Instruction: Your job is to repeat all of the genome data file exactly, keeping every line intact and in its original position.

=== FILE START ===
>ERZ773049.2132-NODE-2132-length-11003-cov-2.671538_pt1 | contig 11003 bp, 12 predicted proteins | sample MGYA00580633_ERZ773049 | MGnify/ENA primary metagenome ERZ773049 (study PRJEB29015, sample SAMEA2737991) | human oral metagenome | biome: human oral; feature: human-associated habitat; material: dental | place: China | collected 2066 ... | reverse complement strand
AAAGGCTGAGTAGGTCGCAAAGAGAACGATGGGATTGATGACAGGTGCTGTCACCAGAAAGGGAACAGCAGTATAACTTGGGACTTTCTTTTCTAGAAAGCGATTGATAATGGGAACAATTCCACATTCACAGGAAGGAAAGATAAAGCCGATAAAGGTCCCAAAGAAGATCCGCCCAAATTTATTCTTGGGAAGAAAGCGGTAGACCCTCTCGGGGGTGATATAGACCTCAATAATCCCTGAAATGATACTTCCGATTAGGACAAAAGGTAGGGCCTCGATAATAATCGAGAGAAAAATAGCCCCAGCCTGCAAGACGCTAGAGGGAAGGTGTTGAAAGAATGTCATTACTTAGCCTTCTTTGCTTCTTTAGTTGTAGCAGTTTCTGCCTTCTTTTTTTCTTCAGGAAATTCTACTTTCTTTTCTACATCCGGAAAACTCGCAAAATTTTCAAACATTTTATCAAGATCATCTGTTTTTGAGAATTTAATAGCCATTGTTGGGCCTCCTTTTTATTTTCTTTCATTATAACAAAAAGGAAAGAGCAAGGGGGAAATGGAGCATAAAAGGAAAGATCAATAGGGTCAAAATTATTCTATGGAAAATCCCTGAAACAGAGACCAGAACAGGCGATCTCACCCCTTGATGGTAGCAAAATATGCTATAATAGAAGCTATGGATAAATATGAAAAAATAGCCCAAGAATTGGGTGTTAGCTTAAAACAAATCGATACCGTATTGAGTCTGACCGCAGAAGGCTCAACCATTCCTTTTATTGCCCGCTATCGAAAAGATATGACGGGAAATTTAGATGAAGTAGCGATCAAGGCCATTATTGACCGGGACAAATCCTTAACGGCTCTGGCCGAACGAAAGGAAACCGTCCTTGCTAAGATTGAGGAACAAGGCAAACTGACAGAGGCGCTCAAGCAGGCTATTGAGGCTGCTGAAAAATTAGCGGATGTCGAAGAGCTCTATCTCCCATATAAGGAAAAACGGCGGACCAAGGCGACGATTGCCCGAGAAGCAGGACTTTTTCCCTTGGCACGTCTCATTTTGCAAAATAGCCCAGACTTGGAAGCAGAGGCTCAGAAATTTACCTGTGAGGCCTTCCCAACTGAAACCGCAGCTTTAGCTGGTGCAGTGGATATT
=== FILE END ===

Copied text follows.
>ERZ773049.2132-NODE-2132-length-11003-cov-2.671538_pt1 | contig 11003 bp, 12 predicted proteins | sample MGYA00580633_ERZ773049 | MGnify/ENA primary metagenome ERZ773049 (study PRJEB29015, sample SAMEA2737991) | human oral metagenome | biome: human oral; feature: human-associated habitat; material: dental | place: China | collected 2066 ... | reverse complement strand
AAAGGCTGAGTAGGTCGCAAAGAGAACGATGGGATTGATGACAGGTGCTGTCACCAGAAAGGGAACAGCAGTATAACTTGGGACTTTCTTTTCTAGAAAGCGATTGATAATGGGAACAATTCCACATTCACAGGAAGGAAAGATAAAGCCGATAAAGGTCCCAAAGAAGATCCGCCCAAATTTATTCTTGGGAAGAAAGCGGTAGACCCTCTCGGGGGTGATATAGACCTCAATAATCCCTGAAATGATACTTCCGATTAGGACAAAAGGTAGGGCCTCGATAATAATCGAGAGAAAAATAGCCCCAGCCTGCAAGACGCTAGAGGGAAGGTGTTGAAAGAATGTCATTACTTAGCCTTCTTTGCTTCTTTAGTTGTAGCAGTTTCTGCCTTCTTTTTTTCTTCAGGAAATTCTACTTTCTTTTCTACATCCGGAAAACTCGCAAAATTTTCAAACATTTTATCAAGATCATCTGTTTTTGAGAATTTAATAGCCATTGTTGGGCCTCCTTTTTATTTTCTTTCATTATAACAAAAAGGAAAGAGCAAGGGGGAAATGGAGCATAAAAGGAAAGATCAATAGGGTCAAAATTATTCTATGGAAAATCCCTGAAACAGAGACCAGAACAGGCGATCTCACCCCTTGATGGTAGCAAAATATGCTATAATAGAAGCTATGGATAAATATGAAAAAATAGCCCAAGAATTGGGTGTTAGCTTAAAACAAATCGATACCGTATTGAGTCTGACCGCAGAAGGCTCAACCATTCCTTTTATTGCCCGCTATCGAAAAGATATGACGGGAAATTTAGATGAAGTAGCGATCAAGGCCATTATTGACCGGGACAAATCCTTAACGGCTCTGGCCGAACGAAAGGAAACCGTCCTTGCTAAGATTGAGGAACAAGGCAAACTGACAGAGGCGCTCAAGCAGGCTATTGAGGCTGCTGAAAAATTAGCGGATGTCGAAGAGCTCTATCTCCCATATAAGGAAAAACGGCGGACCAAGGCGACGATTGCCCGAGAAGCAGGACTTTTTCCCTTGGCACGTCTCATTTTGCAAAATAGCCCAGACTTGGAAGCAGAGGCTCAGAAATTTACCTGTGAGGCCTTCCCAACTGAAACCGCAGCTTTAGCTGGTGCAGTGGATATT